Mediation affords parties a way to avoid expensive trials by providing a common sense approach to resolving disputes. Its advantages include:
- Greater Control Over the Outcome
I typically meet with counsel before mediation to discuss submissions of confidential mediation statements, logistics, and to get their opinion as to how best to approach the case. Sometimes parties prefer to go straight to caucus while in others, the parties prefer starting jointly with each side presenting opening statements. Other matters may include the order of issues to address, whether preparatory efforts might be helpful, if there are documents to be exchanged, and who might be useful to have on standby.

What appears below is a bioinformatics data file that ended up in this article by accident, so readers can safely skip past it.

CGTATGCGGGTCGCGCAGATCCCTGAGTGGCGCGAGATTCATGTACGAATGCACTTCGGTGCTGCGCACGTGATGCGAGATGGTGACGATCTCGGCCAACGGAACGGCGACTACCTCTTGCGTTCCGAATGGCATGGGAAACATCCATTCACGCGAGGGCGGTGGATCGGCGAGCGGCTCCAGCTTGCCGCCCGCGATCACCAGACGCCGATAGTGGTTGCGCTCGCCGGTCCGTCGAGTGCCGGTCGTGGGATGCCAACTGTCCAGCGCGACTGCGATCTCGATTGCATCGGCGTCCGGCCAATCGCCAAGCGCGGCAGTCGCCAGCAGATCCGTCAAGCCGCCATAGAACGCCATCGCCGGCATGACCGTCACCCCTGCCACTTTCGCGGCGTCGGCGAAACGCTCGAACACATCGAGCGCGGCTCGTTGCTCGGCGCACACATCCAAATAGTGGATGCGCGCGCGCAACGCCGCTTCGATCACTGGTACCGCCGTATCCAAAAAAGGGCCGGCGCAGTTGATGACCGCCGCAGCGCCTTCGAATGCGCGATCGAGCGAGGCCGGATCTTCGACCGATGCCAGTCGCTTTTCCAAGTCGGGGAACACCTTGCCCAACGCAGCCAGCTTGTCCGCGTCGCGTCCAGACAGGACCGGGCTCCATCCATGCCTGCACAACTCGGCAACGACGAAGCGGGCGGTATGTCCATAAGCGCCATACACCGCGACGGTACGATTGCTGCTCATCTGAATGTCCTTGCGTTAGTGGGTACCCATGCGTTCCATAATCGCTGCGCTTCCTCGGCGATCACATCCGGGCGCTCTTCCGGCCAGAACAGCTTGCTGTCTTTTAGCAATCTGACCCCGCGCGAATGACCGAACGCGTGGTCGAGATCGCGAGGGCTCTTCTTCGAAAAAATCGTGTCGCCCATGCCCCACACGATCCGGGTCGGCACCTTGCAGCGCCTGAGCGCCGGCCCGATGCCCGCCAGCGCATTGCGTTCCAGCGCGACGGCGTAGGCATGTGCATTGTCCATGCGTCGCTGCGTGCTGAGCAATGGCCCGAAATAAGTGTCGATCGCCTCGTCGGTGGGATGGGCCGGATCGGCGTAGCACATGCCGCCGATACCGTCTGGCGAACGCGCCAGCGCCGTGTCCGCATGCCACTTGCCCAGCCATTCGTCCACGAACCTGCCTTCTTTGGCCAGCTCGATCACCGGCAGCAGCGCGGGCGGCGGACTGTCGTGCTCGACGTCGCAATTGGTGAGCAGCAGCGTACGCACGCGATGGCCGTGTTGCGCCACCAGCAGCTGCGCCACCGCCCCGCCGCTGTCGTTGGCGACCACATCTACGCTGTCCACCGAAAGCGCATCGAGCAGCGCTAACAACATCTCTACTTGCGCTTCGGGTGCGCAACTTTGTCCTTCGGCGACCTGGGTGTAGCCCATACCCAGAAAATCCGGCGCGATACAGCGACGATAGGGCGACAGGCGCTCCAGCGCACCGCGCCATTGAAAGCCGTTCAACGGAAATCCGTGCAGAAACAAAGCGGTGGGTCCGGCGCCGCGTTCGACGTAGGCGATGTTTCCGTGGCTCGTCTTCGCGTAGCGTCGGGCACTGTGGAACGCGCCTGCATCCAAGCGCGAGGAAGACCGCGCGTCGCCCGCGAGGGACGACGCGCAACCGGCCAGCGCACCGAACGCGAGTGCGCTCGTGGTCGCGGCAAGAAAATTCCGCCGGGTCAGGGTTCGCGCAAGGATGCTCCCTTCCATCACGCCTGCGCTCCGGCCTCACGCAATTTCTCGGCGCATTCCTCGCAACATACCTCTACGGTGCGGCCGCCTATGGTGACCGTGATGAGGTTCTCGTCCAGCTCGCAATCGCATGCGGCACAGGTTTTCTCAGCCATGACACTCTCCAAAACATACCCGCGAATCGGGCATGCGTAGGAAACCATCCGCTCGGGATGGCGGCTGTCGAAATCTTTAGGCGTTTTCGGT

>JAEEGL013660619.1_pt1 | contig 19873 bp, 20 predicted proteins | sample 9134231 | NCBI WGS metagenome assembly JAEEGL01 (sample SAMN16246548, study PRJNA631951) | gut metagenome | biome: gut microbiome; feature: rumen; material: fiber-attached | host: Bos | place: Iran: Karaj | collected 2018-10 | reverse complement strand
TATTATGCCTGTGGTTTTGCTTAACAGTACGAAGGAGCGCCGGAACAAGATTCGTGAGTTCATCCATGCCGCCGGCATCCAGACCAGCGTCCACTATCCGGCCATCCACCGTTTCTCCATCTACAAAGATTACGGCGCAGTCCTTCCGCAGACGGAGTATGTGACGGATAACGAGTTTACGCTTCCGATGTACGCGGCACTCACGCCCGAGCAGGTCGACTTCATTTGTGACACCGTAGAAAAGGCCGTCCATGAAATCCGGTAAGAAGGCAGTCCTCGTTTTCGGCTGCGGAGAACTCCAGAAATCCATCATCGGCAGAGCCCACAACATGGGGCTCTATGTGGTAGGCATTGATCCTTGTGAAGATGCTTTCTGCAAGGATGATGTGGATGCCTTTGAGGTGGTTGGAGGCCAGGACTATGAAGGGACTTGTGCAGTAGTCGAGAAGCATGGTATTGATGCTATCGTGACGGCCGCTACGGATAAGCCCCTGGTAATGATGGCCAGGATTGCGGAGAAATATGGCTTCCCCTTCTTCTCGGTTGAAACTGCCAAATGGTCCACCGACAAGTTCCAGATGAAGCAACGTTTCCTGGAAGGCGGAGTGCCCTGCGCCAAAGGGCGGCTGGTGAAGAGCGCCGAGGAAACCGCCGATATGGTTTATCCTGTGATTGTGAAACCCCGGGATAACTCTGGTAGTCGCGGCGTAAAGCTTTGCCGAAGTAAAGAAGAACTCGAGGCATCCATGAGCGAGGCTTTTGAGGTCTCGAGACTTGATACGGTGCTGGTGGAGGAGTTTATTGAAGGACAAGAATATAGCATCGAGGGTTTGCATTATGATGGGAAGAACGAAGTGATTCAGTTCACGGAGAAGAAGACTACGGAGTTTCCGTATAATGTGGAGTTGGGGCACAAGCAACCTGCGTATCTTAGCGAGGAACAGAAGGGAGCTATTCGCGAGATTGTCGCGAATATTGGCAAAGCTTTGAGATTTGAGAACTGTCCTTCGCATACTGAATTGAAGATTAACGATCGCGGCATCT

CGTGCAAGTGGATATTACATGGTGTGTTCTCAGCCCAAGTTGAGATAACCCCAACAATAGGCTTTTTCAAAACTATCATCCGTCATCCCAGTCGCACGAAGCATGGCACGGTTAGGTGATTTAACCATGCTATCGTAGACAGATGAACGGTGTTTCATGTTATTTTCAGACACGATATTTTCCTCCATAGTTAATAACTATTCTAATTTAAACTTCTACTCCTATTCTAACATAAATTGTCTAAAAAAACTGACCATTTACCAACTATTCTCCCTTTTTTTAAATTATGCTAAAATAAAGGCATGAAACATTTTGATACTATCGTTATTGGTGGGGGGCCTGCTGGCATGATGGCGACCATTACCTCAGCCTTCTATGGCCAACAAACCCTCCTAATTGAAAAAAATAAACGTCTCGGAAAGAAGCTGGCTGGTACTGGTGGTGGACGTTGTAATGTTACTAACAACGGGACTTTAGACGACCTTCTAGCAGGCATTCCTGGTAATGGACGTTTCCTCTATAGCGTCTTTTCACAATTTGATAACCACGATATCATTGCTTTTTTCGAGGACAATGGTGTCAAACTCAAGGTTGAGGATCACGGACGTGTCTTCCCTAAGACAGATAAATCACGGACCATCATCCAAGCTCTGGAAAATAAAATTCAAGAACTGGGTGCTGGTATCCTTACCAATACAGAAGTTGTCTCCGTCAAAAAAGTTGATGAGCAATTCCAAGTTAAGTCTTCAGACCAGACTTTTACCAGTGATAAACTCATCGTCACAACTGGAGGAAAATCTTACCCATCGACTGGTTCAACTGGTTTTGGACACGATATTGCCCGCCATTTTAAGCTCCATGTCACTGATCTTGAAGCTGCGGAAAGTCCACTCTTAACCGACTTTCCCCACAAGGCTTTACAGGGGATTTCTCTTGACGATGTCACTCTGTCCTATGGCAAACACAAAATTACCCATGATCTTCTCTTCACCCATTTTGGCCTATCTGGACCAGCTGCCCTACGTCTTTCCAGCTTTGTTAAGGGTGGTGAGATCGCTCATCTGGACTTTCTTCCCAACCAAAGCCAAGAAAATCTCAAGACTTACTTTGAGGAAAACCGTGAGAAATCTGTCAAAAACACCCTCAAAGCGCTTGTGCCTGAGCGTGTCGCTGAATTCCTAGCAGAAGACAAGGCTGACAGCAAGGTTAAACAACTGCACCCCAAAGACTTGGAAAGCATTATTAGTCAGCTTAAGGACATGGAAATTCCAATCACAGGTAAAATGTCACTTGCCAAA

Once the mediation begins, I use a facilitative approach to give each party an opportunity to present the merits of their case in their own terms. As the mediation progresses, I look for common ground and help the parties to focus on their real interests and priorities in areas where differences remain. Once I get to know the participants and learn more about their case, I often move to reality testing and eventually evaluation, if asked.
Mediations are flexible and fluid, and there is no one way to handle every situation. Since people are different in how they approach disputes, I find it important to understand a person’s objectives and how one determines what is reasonable and fair. There are many ways I can help the parties with their settlement negotiations and after many mediations, I have learned what often works and what doesn’t. I also try to keep everyone comfortable and focused on the benefits of settlement, and enjoy staying positive, optimistic and “thinking out of the box.”